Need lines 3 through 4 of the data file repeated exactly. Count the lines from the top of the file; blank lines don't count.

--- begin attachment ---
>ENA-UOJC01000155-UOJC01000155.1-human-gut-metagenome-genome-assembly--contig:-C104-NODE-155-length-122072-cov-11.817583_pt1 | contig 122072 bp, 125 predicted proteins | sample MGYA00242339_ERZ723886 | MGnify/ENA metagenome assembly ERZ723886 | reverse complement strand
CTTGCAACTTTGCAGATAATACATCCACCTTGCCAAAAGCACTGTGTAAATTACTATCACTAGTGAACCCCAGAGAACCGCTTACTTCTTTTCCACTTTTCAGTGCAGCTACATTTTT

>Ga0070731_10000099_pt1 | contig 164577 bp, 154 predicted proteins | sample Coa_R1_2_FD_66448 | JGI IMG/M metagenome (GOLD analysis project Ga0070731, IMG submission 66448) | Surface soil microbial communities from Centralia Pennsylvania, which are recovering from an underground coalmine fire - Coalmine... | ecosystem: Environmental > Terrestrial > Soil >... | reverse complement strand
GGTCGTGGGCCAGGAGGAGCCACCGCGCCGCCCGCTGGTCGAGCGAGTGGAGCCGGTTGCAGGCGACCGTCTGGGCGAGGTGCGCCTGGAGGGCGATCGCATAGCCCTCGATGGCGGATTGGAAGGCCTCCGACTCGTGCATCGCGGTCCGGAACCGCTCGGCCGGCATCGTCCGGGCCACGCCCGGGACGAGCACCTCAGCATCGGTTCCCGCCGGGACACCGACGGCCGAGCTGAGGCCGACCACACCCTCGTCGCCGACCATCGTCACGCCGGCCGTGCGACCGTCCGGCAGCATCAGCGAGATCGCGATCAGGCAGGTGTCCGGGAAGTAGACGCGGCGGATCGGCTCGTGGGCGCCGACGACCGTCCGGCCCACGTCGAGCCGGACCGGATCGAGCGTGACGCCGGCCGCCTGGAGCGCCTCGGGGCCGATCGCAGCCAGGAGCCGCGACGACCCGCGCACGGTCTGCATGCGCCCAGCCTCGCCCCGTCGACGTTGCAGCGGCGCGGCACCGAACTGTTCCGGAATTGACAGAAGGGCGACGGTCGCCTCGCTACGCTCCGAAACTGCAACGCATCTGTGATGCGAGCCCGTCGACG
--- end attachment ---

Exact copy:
>Ga0070731_10000099_pt1 | contig 164577 bp, 154 predicted proteins | sample Coa_R1_2_FD_66448 | JGI IMG/M metagenome (GOLD analysis project Ga0070731, IMG submission 66448) | Surface soil microbial communities from Centralia Pennsylvania, which are recovering from an underground coalmine fire - Coalmine... | ecosystem: Environmental > Terrestrial > Soil >... | reverse complement strand
GGTCGTGGGCCAGGAGGAGCCACCGCGCCGCCCGCTGGTCGAGCGAGTGGAGCCGGTTGCAGGCGACCGTCTGGGCGAGGTGCGCCTGGAGGGCGATCGCATAGCCCTCGATGGCGGATTGGAAGGCCTCCGACTCGTGCATCGCGGTCCGGAACCGCTCGGCCGGCATCGTCCGGGCCACGCCCGGGACGAGCACCTCAGCATCGGTTCCCGCCGGGACACCGACGGCCGAGCTGAGGCCGACCACACCCTCGTCGCCGACCATCGTCACGCCGGCCGTGCGACCGTCCGGCAGCATCAGCGAGATCGCGATCAGGCAGGTGTCCGGGAAGTAGACGCGGCGGATCGGCTCGTGGGCGCCGACGACCGTCCGGCCCACGTCGAGCCGGACCGGATCGAGCGTGACGCCGGCCGCCTGGAGCGCCTCGGGGCCGATCGCAGCCAGGAGCCGCGACGACCCGCGCACGGTCTGCATGCGCCCAGCCTCGCCCCGTCGACGTTGCAGCGGCGCGGCACCGAACTGTTCCGGAATTGACAGAAGGGCGACGGTCGCCTCGCTACGCTCCGAAACTGCAACGCATCTGTGATGCGAGCCCGTCGACG